The first version of the multi-tank slug system has served reasonably well, but it has had its limitations. The main problems have been the sprawl of equipment (note the tanks, dosers, auto-topoff, scattered about in the photo below), the low height of the shelves, which limits lighting options, and the cramped nature of the shelf unit, which makes maintaining or replacing tanks difficult. I also wanted a bigger sump, mostly to have a little more volume to prevent floods. To be honest, the photo makes it look even worse than it was, because I had moved a cabinet in preparation for the new system, leaving controllers and power supplies lying in a pile on a temporary shelf. Nonetheless, the system was long past due for an upgrade.
It took a few weeks to decide exactly how much space I could afford, and how to design the new shelves to accommodate existing tanks and allow flexibility in future configurations. I finally settled on a 60 X 16 inch footprint, which would accommodate the 15 and 20 gallon tanks on the top, plus a little extra space. It would be smaller than the space made available by the removal of one file cabinet and the old slug system, giving a little elbow room for maintenance and repair. I decided on 48 inch height. Enough for two shelves for tanks, and a bottom shelf for a sump. Three rows of tanks, a sump level, plus ample height for lights would just be too tall for me to reach easily. My experience with the current system has taught me that more tanks is not necessarily better, The second shelf would have room for a couple of 10-gallon tanks, or various combinations of 5- and 10-gallon tanks for smaller-scale experiments. The dosers and controllers would be on the bottom shelf with the sump, protecting them from splash, and making the system almost completely self-contained. By necessity, the chiller will have to be off to the side in order to move heat away from the tanks.
I decided to build the frame from 2X3 studs, and use 1/2″ plywood for the shelves. The studs should be plenty strong to support the 5 foot shelf, and 2X4s would be overkill and make the system that much heavier. The weight of the shelves is transmitted to the floor by 2X3s that run from the bottom of one shelf support to the top of the next. There is a second set of vertical 2X3s going all the way from the top shelf to the floor, providing more stability and support.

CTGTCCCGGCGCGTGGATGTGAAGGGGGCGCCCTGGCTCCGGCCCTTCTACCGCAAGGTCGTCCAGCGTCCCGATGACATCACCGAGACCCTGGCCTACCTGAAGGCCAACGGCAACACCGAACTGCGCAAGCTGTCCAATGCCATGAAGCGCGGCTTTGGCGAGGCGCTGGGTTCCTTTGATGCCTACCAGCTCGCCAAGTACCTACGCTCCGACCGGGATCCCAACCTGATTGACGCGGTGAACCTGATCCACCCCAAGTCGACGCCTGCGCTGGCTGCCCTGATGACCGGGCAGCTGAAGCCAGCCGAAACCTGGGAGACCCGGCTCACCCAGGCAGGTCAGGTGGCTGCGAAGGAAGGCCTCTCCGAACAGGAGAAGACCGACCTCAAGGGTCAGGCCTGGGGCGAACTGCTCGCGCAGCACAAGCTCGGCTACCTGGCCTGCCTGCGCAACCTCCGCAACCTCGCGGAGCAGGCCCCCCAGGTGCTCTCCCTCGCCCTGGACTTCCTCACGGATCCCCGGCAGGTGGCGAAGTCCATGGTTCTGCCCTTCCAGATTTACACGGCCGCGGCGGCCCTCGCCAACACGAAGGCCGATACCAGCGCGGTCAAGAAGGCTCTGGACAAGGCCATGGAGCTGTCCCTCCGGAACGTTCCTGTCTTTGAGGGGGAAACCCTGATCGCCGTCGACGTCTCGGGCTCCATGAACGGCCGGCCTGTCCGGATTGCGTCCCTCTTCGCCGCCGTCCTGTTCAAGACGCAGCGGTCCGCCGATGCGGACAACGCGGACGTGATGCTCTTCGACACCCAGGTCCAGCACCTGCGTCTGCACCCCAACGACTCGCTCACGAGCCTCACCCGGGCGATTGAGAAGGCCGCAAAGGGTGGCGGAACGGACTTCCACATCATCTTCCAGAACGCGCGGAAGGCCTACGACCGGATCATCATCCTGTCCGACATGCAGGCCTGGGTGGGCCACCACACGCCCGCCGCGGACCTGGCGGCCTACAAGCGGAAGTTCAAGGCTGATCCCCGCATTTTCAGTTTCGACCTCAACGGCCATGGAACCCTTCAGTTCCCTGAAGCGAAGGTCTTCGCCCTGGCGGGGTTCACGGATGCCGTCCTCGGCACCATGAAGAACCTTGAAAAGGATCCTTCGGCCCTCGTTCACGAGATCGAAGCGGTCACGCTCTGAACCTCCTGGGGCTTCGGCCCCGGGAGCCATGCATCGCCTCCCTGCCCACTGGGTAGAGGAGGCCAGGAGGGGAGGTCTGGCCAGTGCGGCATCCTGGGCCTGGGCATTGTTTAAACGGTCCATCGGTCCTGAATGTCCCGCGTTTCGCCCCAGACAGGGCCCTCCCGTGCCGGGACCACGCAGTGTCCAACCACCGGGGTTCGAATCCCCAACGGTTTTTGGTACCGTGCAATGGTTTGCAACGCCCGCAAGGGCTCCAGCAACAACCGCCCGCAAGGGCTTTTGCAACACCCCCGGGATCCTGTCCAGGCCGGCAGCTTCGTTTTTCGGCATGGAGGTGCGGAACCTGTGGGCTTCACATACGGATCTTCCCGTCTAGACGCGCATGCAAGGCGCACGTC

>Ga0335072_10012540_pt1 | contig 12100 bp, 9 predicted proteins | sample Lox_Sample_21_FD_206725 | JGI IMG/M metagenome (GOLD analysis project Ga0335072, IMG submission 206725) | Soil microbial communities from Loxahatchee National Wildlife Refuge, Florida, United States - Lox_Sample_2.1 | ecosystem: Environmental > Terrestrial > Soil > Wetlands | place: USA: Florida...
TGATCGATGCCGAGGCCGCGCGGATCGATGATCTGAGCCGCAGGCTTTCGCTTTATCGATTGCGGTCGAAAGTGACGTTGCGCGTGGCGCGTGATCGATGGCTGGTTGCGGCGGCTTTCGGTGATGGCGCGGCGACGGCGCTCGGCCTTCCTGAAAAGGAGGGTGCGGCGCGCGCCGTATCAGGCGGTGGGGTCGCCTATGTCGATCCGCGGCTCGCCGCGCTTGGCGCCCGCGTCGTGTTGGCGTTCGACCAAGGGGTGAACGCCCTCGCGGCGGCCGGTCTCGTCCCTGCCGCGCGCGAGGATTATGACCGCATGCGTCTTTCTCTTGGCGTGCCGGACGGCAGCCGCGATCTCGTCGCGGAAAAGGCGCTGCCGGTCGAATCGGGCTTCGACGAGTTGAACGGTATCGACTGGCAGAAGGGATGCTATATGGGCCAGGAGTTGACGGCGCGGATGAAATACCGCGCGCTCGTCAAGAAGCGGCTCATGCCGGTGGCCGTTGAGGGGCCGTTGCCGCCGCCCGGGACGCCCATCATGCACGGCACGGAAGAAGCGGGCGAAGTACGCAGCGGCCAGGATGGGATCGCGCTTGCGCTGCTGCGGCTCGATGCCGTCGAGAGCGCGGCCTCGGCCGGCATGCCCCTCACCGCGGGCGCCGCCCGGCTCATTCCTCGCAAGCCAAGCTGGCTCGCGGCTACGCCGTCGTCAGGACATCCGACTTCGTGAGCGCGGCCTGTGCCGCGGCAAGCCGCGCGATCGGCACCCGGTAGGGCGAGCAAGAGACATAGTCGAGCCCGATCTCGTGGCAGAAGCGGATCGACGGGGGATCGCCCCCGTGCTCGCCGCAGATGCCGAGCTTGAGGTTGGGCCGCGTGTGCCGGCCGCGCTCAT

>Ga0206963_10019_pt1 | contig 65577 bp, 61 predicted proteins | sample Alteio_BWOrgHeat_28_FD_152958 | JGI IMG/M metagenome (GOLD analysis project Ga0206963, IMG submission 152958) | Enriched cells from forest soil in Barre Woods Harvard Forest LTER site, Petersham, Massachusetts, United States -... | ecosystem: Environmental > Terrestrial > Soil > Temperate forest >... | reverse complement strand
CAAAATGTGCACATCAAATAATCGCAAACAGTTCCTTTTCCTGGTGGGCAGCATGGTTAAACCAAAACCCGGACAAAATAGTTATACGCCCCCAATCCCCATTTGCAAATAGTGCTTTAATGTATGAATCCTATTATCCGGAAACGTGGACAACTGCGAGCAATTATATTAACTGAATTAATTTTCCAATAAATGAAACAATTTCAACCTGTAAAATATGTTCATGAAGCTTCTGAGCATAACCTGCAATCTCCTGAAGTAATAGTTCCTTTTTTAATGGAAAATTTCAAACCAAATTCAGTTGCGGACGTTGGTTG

For paint, I chose a latex semi-gloss. I hope I don’t regret not using marine paint, but I am hoping that the primer plus three coats applied over the course of a week will be adequately waterproof. I tried to match the color of the walls in the office, but it turned out a bit more blue than I had intended. The piece of plywood on the back provides a surface for attaching controllers, power supplies, dosing pumps and drain brackets.
In order to simplify moving tanks in and out, I installed a 2″ drain with 8 openings along the bottom shelf, and a 3/4″ supply pipe with barbed valves along the top shelf. Installing and removing a tank will be as simple as connecting a supply hose and placing a flexible drain hose from the tank into a drain opening.
Then came the hard work of moving everything over. After Joanna pointed out that the shelves would not fit in the Jetta, I reserved a U-haul pickup truck, and we moved it from home to the office. Then it was simply a matter of spending 10 or so hours reinstalling plumbing, draining and moving tanks, setting up lights and pumps, mounting dosers and controllers, fussing with details, and cleaning up the resulting mess.
I am very happy with the results. My office is less cluttered, every aspect of the system is more accessible, the electronics are better protected from splash, and I don’t have to climb on a chair to work on the top tank. The Neptune Apex controller became a little buggy during the process, but I can again control and monitor the system remotely after a few reboots. The leak detection module is still not fully functional, so I am keeping fingers crossed that there will be no floods, large or small, until it is fixed.
One happy development is that the Bryopsis growing on the eggcrate in the 15-gallon tank (upper right in the photo above) has started to take off. Expect photos of that, plus a new shipment of marine plants, in the next day or so. Who knows, maybe there will once again be slugs in the Box of Slugs.